First, it is notable that Alabama already had a moment of silence statute before it enacted § 16-1-20.1. See Ala. Code § 16-1-20 (Supp. 1984), quoted ante, at 40, n. 1. Appellees do not challenge this statute — indeed, they concede its validity. See Brief for Appellees 2. The only significant addition made by § 16-1-20.1 is to specify expressly that voluntary prayer is one of the authorized activities during a moment of silence. Any doubt as to the legislative purpose of that addition is removed by the official legislative history. The sole purpose reflected in the official history is "to return voluntary prayer to our public schools." App. 50. Nor does anything in the legislative history contradict an intent to encourage children to choose prayer over other alternatives during the moment of silence. Given this legislative history, it is not surprising that the State of Alabama conceded in the
Given this evidence in the record, candor requires us to admit that this Alabama statute was intended to convey a message of state encouragement and endorsement of religion. In Walz v. Tax Comm'n, 397 U. S., at 669, the Court stated that the Religion Clauses of the First Amendment are flexible enough to "permit religious exercise to exist without sponsorship and without interference." Alabama Code § 16-1-20.1 (Supp. 1984) does more than permit prayer to occur during a moment of silence "without interference." It
In his dissenting opinion, post, at 91-106, JUSTICE REHNQUIST reviews the text and history of the First Amendment Religion Clauses. His opinion suggests that a long line of this Court's decisions are inconsistent with the intent of the drafters of the Bill of Rights. He urges the Court to correct the historical inaccuracies in its past decisions by embracing a far more restricted interpretation of the Establishment Clause, an interpretation that presumably would permit vocal group prayer in public schools. See generally R. Cord, Separation of Church and State (1982).
The United States, in an amicus brief, suggests a less sweeping modification of Establishment Clause principles. In the Federal Government's view, a state-sponsored moment of silence is merely an "accommodation" of the desire of some public school children to practice their religion by praying silently. Such an accommodation is contemplated by the First Amendment's guarantee that the Government will not prohibit the free exercise of religion. Because the moment of silence implicates free exercise values, the United States suggests that the Lemon-mandated inquiry into purpose and effect should be modified. Brief for United States as Amicus Curiae 22.
There is an element of truth and much helpful analysis in each of these suggestions. Particularly when we are interpreting the Constitution, "a page of history is worth a volume of logic." New York Trust Co. v. Eisner, 256 U.S. 345, 349 (1921). Whatever the provision of the Constitution that is at issue, I continue to believe that "fidelity to the notion of constitutional — as opposed to purely judicial — limits on governmental action requires us to impose a heavy burden on those who claim that practices accepted when [the provision] was
JUSTICE REHNQUIST does not assert, however, that the drafters of the First Amendment expressed a preference for prayer in public schools, or that the practice of prayer in public schools enjoyed uninterrupted government endorsement from the time of enactment of the Bill of Rights to the present era. The simple truth is that free public education was virtually nonexistent in the late 18th century. See Abington, 374 U. S., at 238, and n. 7 (BRENNAN, J., concurring). Since there then existed few government-run schools, it is unlikely that the persons who drafted the First Amendment, or the state legislators who ratified it, anticipated the problems of interaction of church and state in the public schools. Sky, The Establishment Clause, the Congress, and the Schools: An Historical Perspective, 52 Va. L. Rev. 1395, 1403-1404 (1966). Even at the time of adoption of the Fourteenth Amendment, education in Southern States was still primarily in private hands, and the movement toward free public schools supported by general taxation had not taken hold. Brown v. Board of Education, 347 U.S. 483, 489-490 (1954).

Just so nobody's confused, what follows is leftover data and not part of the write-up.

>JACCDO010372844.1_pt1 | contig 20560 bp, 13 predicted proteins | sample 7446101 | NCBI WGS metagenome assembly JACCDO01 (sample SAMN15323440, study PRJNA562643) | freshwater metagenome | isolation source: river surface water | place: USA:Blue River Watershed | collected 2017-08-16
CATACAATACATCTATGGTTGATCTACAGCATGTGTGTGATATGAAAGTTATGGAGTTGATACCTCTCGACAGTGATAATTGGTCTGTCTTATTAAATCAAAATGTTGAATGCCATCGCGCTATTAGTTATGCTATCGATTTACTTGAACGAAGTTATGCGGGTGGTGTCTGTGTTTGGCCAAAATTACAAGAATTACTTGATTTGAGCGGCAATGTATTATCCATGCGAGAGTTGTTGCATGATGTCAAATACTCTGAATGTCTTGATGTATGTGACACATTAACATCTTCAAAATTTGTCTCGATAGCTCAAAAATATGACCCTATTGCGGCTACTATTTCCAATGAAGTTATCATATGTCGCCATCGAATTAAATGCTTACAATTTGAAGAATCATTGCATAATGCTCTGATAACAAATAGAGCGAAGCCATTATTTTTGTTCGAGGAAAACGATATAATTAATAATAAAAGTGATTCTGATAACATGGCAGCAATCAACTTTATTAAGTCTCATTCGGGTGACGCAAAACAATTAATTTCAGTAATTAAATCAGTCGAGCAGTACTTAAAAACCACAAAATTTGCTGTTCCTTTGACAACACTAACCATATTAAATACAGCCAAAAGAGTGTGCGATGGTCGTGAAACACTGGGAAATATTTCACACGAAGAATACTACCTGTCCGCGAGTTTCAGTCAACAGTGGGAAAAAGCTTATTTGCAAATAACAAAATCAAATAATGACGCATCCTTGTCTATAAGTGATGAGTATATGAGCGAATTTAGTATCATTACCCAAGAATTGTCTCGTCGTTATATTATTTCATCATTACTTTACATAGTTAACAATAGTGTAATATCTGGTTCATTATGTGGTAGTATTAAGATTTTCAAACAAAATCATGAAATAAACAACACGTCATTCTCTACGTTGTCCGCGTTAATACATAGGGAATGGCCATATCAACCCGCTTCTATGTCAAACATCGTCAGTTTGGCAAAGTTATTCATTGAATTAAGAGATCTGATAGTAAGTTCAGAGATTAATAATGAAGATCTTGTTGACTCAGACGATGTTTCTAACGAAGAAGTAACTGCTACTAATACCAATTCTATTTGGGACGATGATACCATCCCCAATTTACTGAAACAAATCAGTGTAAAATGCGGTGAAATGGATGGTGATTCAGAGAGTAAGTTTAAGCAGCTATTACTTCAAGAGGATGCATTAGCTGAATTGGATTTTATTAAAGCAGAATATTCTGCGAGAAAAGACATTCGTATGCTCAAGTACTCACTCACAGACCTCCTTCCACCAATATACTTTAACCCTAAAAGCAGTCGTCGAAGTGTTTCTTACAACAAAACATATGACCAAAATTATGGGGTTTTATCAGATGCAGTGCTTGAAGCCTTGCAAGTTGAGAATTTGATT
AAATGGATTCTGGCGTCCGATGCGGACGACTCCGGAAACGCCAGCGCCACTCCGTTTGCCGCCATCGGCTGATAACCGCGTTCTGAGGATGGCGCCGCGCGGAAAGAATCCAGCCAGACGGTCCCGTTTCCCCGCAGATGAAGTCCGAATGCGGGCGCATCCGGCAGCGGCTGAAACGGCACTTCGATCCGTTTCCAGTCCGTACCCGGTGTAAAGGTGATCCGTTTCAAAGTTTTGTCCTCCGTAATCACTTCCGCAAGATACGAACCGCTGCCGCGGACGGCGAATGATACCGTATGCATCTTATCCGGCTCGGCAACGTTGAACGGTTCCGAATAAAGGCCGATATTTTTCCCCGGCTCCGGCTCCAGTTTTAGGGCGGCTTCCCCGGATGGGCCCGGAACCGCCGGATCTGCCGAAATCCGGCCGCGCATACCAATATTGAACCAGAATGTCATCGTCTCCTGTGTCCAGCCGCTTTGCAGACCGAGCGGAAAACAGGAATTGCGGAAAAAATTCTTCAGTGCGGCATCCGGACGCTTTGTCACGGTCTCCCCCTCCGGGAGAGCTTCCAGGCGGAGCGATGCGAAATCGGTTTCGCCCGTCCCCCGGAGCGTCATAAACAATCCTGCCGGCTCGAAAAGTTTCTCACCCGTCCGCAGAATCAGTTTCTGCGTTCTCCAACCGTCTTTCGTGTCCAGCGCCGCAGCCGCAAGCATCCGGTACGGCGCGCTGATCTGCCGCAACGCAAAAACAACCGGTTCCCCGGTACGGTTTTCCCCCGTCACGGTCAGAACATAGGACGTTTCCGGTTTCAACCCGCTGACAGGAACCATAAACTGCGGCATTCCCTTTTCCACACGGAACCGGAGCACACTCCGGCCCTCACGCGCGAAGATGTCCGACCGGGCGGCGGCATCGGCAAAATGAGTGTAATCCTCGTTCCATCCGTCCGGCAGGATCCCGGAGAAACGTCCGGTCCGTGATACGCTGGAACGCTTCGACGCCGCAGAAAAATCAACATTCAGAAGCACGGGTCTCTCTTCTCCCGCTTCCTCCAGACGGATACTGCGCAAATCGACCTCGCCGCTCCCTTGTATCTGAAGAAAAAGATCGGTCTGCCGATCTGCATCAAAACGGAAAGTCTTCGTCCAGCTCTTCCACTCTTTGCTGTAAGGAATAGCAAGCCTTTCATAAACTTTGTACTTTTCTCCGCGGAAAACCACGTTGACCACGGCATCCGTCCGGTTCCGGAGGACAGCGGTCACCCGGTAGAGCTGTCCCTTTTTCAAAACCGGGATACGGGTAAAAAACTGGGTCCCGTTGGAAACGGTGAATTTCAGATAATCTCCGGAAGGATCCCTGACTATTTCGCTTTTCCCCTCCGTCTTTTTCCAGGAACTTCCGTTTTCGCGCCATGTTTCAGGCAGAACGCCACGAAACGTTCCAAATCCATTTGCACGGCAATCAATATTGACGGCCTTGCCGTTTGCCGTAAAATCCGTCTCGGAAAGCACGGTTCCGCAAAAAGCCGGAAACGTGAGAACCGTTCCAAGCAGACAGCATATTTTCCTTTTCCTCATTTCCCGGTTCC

This uncertainty as to the intent of the Framers of the Bill of Rights does not mean we should ignore history for guidance on the role of religion in public education. The Court has not done so. See, e. g., Illinois ex rel. McCollum v. Board of Education, 333 U.S. 203, 212 (1948) (Frankfurter,
The element of truth in the United States' arguments, I believe, lies in the suggestion that Establishment Clause analysis must comport with the mandate of the Free Exercise Clause that government make no law prohibiting the free exercise of religion. Our cases have interpreted the Free Exercise Clause to compel the government to exempt persons from some generally applicable government requirements so as to permit those persons to freely exercise their religion. See, e. g., Thomas v. Review Board of the Indiana Employment Security Division, 450 U.S. 707 (1981); Wisconsin v. Yoder, 406 U.S. 205 (1972); Sherbert v. Verner, 374 U.S. 398
It is obvious that either of the two Religion Clauses, "if expanded to a logical extreme, would tend to clash with the other." Walz, 397 U. S., at 668-669. The Court has long exacerbated the conflict by calling for government "neutrality" toward religion. See, e. g., Committee for Public Education & Religious Liberty v. Nyquist, 413 U.S. 756 (1973); Board of Education v. Allen, 392 U.S. 236 (1968). It is difficult to square any notion of "complete neutrality," ante, at 60, with the mandate of the Free Exercise Clause that government must sometimes exempt a religious observer from an otherwise generally applicable obligation. A government that confers a benefit on an explicitly religious basis is not